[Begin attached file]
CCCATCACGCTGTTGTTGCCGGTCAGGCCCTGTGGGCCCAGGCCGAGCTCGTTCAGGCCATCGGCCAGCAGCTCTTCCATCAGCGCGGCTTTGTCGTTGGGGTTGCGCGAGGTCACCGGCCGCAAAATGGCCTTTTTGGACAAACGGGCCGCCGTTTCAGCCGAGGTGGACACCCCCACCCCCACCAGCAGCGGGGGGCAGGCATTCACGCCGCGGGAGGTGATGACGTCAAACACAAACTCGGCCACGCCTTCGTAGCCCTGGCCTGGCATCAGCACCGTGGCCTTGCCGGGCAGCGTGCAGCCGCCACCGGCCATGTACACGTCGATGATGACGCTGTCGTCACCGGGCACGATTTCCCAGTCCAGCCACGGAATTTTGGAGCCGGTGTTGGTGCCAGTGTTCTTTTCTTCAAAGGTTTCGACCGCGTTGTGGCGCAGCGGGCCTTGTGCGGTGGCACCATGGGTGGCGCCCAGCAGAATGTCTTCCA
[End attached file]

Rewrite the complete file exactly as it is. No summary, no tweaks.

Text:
CCCATCACGCTGTTGTTGCCGGTCAGGCCCTGTGGGCCCAGGCCGAGCTCGTTCAGGCCATCGGCCAGCAGCTCTTCCATCAGCGCGGCTTTGTCGTTGGGGTTGCGCGAGGTCACCGGCCGCAAAATGGCCTTTTTGGACAAACGGGCCGCCGTTTCAGCCGAGGTGGACACCCCCACCCCCACCAGCAGCGGGGGGCAGGCATTCACGCCGCGGGAGGTGATGACGTCAAACACAAACTCGGCCACGCCTTCGTAGCCCTGGCCTGGCATCAGCACCGTGGCCTTGCCGGGCAGCGTGCAGCCGCCACCGGCCATGTACACGTCGATGATGACGCTGTCGTCACCGGGCACGATTTCCCAGTCCAGCCACGGAATTTTGGAGCCGGTGTTGGTGCCAGTGTTCTTTTCTTCAAAGGTTTCGACCGCGTTGTGGCGCAGCGGGCCTTGTGCGGTGGCACCATGGGTGGCGCCCAGCAGAATGTCTTCCA